Sometimes I see things in the news or around town and I wonder “What were they thinking?” One of the latest things that had me wondering this was the recent outbreak of Severe Acute Respiratory Syndrome, or “SARS” for short.
If you paid attention in English class, you know that “Acute” and “Severe” are pretty much synonymous – particularly when referring to a medical condition. At best, adding “Severe” to the name is merely meant to emphasize the “Acute” part and, at worst, is being dramatically redundant just to allow some breathless news anchor to say “severe” and “acute” in the same sentence.
“What difference does it make?” you might ask. Well, normally none. In fact, even I thought I was being too critical of the name until the other day when I heard a report on some SARS cases that occurred here in Florida. According to the story, the victims survived, which was fortunate, but the REASON they survived really annoyed me: Apparently, they didn’t have a SEVERE case of SARS.
WHAT DO YOU MEAN THEY DIDN’T HAVE A SEVERE CASE OF SARS?!? “Severe” is the first word in its name! It HAS to be SEVERE or it ISN’T SARS! Aaaaaaaaaaah!!! Obviously, they just had MARS (Mildly Acute Respiratory Syndrome), which is ironic since that’s apparently where the people that get to name new diseases come from.
On the ‘plus’ side I’m resting easier now that I know I’ll be OK as long as I don’t come down with Fatal, Ruinous, Extirpative Affliction that Kills and is Incurable, Non-treatable and Grievous - Severe Acute Respiratory Syndrome (FREAKING-SARS.)
Here’s another thing that had me wondering “What were they thinking?”: A few weeks ago at the Regatta here in Miami Springs (call it whatever you want, I call it “The Regatta”) there was a booth set up by “Parents Against Bad Things On TV” or something - their actual name escapes me at the moment – and they were soliciting signatures for a petition to make the television networks clean up their act.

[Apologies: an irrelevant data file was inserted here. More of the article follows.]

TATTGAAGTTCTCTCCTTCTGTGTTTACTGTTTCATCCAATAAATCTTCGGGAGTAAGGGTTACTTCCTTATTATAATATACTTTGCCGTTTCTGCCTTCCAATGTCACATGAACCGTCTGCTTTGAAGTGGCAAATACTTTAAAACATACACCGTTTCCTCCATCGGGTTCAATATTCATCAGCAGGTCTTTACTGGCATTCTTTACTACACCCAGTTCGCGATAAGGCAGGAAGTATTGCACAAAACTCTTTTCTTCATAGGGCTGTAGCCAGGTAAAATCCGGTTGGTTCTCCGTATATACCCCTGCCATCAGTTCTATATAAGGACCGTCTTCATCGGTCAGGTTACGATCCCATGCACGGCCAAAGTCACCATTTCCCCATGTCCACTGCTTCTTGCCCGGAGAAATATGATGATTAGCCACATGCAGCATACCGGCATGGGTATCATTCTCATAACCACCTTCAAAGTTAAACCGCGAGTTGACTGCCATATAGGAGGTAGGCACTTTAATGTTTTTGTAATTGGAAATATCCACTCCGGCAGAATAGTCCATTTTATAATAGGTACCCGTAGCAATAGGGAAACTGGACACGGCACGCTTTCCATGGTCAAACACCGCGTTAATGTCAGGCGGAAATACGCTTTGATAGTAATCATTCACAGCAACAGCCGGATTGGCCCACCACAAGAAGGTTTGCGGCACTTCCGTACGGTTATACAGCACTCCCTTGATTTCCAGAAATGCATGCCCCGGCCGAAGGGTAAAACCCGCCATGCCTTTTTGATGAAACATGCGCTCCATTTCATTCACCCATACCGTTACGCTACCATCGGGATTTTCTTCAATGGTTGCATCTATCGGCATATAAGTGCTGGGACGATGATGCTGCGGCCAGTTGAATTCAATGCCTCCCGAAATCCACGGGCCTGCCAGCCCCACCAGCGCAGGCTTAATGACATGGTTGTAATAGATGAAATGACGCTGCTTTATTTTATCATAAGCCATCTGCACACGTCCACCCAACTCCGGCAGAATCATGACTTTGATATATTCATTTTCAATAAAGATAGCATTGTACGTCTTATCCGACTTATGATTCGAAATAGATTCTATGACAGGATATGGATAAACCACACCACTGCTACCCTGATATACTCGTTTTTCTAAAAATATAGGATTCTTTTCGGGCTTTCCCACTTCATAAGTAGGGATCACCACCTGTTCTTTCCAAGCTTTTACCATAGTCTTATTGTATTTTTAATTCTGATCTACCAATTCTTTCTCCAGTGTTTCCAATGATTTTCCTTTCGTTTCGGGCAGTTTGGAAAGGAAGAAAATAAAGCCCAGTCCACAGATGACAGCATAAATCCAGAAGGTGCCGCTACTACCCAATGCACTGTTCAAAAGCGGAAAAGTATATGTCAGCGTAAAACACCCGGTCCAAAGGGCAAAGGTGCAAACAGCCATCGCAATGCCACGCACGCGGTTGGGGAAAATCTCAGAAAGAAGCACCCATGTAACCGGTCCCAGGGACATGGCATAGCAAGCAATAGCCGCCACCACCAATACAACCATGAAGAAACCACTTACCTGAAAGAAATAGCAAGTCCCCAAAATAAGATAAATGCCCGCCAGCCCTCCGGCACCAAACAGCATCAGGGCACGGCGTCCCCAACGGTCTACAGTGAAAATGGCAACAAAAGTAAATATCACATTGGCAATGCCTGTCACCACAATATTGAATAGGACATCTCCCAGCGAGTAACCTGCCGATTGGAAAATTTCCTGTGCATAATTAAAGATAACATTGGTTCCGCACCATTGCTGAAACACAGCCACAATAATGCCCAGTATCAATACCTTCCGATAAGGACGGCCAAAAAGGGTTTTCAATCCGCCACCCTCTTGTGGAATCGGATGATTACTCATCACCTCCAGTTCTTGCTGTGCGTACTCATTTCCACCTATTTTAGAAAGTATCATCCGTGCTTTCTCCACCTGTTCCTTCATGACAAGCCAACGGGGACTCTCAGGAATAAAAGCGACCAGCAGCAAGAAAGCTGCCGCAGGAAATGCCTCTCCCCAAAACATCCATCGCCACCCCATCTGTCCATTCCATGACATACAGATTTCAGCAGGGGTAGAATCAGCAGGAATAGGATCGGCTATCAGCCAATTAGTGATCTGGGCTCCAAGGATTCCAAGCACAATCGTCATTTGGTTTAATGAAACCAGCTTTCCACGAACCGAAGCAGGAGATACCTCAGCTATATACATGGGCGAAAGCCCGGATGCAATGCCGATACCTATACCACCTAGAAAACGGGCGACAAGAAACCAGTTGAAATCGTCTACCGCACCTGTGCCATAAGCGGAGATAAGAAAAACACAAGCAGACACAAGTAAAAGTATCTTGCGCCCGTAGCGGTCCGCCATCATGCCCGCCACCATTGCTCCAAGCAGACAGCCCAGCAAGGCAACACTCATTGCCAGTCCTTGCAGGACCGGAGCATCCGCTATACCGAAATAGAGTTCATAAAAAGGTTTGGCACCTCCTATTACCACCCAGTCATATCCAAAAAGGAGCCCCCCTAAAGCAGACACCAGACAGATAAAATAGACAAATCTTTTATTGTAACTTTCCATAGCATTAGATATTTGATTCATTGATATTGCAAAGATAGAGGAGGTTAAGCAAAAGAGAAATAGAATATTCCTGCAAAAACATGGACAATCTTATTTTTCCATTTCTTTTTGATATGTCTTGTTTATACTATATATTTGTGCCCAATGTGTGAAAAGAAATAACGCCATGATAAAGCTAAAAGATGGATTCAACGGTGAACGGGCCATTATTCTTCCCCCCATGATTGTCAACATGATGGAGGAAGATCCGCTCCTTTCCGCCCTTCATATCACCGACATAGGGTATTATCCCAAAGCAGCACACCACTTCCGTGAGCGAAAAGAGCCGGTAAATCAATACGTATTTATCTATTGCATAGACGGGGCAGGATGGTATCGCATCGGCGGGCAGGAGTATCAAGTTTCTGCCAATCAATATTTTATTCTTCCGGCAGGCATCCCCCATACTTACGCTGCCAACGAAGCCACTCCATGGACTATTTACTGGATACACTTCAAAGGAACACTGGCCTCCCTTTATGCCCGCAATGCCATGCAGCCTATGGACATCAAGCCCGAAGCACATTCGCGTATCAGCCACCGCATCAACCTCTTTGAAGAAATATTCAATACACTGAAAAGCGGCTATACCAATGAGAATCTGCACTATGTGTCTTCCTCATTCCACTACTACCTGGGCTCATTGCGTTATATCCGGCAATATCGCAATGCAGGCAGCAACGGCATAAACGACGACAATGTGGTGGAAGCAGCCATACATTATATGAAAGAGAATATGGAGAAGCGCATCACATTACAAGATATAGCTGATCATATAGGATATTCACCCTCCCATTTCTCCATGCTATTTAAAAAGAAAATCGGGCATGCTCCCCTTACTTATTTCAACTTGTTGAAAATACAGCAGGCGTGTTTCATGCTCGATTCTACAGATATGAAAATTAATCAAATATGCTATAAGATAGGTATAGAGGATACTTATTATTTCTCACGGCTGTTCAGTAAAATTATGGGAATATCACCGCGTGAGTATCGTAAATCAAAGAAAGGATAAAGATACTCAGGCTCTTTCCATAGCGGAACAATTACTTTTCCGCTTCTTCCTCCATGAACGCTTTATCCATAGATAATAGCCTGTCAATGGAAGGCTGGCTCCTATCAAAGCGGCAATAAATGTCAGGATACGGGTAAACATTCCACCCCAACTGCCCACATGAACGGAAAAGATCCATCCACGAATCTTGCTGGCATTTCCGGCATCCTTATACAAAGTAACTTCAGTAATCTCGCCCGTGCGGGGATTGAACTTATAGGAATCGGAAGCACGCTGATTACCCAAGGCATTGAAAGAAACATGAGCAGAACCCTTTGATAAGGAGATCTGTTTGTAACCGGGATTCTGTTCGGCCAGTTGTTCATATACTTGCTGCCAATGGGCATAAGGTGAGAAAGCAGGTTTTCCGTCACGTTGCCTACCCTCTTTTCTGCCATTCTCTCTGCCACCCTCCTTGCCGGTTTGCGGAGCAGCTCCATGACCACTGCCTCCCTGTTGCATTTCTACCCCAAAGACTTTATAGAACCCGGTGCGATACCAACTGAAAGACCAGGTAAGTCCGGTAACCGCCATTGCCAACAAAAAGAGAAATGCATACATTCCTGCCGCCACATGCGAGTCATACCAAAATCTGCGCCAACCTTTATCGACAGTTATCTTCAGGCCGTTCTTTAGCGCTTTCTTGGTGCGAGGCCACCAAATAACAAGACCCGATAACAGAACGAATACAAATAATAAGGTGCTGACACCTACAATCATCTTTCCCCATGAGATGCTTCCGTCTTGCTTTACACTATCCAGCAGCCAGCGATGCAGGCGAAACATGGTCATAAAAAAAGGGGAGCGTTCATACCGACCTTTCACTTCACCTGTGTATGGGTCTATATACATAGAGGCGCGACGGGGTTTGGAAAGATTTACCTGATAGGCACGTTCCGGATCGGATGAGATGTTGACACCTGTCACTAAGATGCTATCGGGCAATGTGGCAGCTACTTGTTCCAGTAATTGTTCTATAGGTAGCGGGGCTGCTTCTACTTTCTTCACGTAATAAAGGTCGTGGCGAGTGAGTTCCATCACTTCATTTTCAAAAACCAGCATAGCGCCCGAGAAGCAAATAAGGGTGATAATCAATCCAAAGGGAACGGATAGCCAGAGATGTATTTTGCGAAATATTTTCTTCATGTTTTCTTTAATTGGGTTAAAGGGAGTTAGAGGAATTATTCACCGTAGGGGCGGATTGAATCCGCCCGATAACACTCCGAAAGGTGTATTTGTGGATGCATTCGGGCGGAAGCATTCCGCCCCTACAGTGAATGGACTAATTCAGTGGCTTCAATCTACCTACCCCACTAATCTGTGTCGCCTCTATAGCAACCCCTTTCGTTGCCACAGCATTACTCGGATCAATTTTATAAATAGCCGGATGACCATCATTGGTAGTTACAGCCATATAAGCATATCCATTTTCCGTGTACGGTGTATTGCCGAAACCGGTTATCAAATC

Apparently, some people have televisions that lack channel-selection or power buttons and they have to passively sit there and watch whatever comes on without recourse. As for me, I enjoy watching shows such as “South Park” and “The Man Show”. If something offensive comes on, like the local news, I change to the Food channel. (You can rest assured that, as far as my kids know, our TV’s only get The Disney Channel.)
Anyway, in order to attract people to their booth, these people were giving away…you guessed it…a new color television. So, I suppose the logic is: “There is too much smut on TV, thus TV rots the minds of our children and thus TV is bad. So join our cause today and we’ll give you a new TV!” It’s like Alcoholics Anonymous raffling off a bottle of vodka to new members.
Personally, I think they should have been giving away gift certificates to Amazon.com or Borders. Of course, I’ve seen more smut in print than I have on TV, so encouraging kids to read might prove to be counter-productive here, but it’s a thought.
Now that I’m done ranting, I’ll leave you with another useful computer tip:
If you’re like me, you get a new computer and are amazed with its speed and performance. Then a month goes by. Then another and another. Pretty soon, your speedy computer doesn’t seem so speedy anymore.
One of the reasons for this is that a lot of Web sites surreptitiously load programs on your computer that monitor your activity and then report it back to the site. This is called ‘Spyware’. Of course, they all deny doing this for ‘extirpative’ reasons but they do it nonetheless. Privacy concerns aside, the end result is that your computer now spends a greater percentage of its time trying to track and report what you are doing rather doing what you want to do. (Are you still with me?)
There are a number of programs out there that can help you combat this activity, but the one that received PC Magazine’s highest marks is available online for FREE! That’s right - at no cost to you whatsoever. It’s called “SpyBot: Search and Destroy” and it can be downloaded from http://security.kolla.de/.
Just download, install and run the program and it will automatically scan your computer for any known programs that might be monitoring your online activity. Once it identifies them, it allows you to disable or delete them. There’s also an ‘advanced’ mode that provides a “shredder” for destroying sensitive files and some other utilities. The interface has a lot of explanatory text and there’s an online help file so I won’t bore you by getting into its use here. If you have any questions about it, feel free to E-Mail me at:
Well, it looks as if we have room left for one question and answer:
Q: Hey, Chuck, is “Extirpative” a real word? If so, what does it mean?
A: Yes, it’s a real word (so is ‘surreptitiously’.) You can check them both out at www.dictionary.com.